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A Brief History Of American Winemaking

The American love affair with wine dates back to the earlier European settlers in the 16th century, when they began making wine with a native grape known as muscadine.

Today every state produces wine, though almost half of the more than 9,700 wineries are based in California. 

While I don’t own a winery, I do tend to a small hobby vineyard and make my own garagiste wine. I also study the wine business. In honor of National Wine Day, here’s a primer on the history of the U.S. wine industry

Settlers on the vine

When Spanish explorer Ponce de Leon arrived in what is now Florida in 1513, he was followed a half century later by Spanish and French Huguenot settlers, who began making muscadine wine.

Efforts to plant the great wines of Europe – known as Vitis vinifera or classic grapes – failed because their rootstock couldn’t withstand attacks from pests like phylloxera, which thrive in wet climates. 

An interesting historical footnote is that Thomas Jefferson attempted to establish a winery and plant Vitis vinifera vineyards in Virginia in the late 1700s and early 1800s. He was, like the others, unsuccessful due to attacks of black rot and phylloxera. 

But that didn’t stop wineries from popping up all over the East Coast and Midwest, including in Wisconsin, Ohio and New Jersey. Because of the threat of phylloxera, they used grapes that are native to the U.S. such as Concord and Niagara or hybrids like Catawba and Marechal Foch, as they still do today. 

Brotherhood Winery in New York, for example, established in 1839 and the oldest continually operated winery in the U.S., continues to use some native American grapes as well as the classic Vitis vinfera, especially Riesling.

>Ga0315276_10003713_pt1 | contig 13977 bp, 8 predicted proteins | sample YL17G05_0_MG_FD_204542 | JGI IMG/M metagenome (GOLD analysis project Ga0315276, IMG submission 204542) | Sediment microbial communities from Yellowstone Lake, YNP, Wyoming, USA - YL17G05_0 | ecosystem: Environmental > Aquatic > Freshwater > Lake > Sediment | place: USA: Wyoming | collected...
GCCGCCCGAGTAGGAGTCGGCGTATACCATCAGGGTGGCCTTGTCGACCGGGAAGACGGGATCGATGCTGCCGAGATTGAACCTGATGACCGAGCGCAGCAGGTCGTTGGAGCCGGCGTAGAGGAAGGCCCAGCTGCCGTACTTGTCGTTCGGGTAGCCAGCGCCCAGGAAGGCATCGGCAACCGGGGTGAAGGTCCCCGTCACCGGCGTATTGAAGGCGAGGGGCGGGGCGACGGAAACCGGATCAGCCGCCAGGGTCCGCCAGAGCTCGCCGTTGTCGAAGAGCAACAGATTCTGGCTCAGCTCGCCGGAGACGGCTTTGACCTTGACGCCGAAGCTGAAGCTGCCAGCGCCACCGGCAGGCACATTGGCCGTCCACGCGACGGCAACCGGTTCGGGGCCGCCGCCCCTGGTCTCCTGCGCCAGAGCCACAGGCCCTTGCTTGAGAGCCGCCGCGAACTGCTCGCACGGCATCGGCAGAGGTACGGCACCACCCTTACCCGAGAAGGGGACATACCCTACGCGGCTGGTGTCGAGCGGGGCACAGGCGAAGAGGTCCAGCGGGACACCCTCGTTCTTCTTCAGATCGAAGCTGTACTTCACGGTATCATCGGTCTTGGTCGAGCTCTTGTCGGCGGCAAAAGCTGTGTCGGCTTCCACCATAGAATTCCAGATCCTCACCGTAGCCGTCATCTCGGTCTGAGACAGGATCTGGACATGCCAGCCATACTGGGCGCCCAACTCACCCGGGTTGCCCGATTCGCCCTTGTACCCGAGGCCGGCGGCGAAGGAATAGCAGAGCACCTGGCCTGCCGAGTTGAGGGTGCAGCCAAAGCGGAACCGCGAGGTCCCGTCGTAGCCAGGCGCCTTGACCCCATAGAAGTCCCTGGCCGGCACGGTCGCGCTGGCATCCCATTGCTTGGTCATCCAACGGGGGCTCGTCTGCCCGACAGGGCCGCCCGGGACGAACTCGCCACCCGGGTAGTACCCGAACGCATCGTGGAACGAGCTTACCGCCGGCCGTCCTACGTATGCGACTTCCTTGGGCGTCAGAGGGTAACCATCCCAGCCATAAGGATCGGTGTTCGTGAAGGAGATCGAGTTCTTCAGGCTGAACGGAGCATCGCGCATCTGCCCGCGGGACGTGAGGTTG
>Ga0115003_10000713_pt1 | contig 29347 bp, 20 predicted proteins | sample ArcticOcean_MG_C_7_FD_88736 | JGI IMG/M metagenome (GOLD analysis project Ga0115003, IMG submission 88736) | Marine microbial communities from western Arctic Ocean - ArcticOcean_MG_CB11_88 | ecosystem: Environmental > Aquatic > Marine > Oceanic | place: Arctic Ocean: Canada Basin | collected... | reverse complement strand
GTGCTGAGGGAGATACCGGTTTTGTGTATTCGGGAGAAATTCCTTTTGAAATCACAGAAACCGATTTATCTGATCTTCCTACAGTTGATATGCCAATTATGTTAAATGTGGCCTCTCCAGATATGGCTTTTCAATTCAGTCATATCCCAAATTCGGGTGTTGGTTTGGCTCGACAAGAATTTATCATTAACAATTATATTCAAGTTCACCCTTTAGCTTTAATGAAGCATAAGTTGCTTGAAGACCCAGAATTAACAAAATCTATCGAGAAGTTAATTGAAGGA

So it wasn’t until Spanish Missionaries discovered the dry climate of New Mexico in 1629 with its sandy soils that the first Vitis vinifera vineyards were planted in what is now the United States. They planted Mission grapes brought over from Spain.

Wine comes to California

american winemaking

Wine didn’t come to California until 1769, when the Spanish started a mission in San Diego, with accompanying vineyards. As they settled further north, they established 20 more missions, concluding with one in Sonoma in 1823. Napa Valley began growing grapes in the 1830s. 

Today, of course, due to its dry and sunny climate, which is perfect for grape growing, California produces more than 90 percent of U.S. wine. 

In 2016, the U.S. produced 3 billion liters of wine, making it the fourth-largest in the world after Italy, France and Spain. At same time, Americans drink the most of any country – some 3.59 billion liters in 2016, or about 11.1 liters per person. 

Jefferson, a passionate wine connoisseur, would be proud.

This article is republished from The Conversation under a Creative Commons license. Read the original article.

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About The Author
Liz Thach
Liz Thach
Professor of Management and Wine Business, Associate Professor of Family Medicine, Sonoma State University. . Dr. Liz Thach, MW (pronounced "tosh") is a management and wine business professor at Sonoma State University in the Wine Business Institute where she teaches in both the undergraduate and Wine MBA programs. In addition, she has 15 years of executive and management level experience at Fortune 500 companies and has done consulting and research projects for more than 30 different wineries. Liz's passion is wine, and she has visited most of the major wine regions of the world and more than 25 countries. In addition, she has published over 90 articles and 5 wine textbooks, including Wine - A Global Business and Wine Marketing & Sales. A fifth generation Californian, Liz finished her Ph.D. at Texas A&M and now lives on Sonoma Mountain where she tends a small hobby vineyard and makes garagiste wine. She also works as a wine judge in various competitions, and has served on many non-profit wine boards. Liz obtained the distinction of Master of Wine (MW) in May of 2011.
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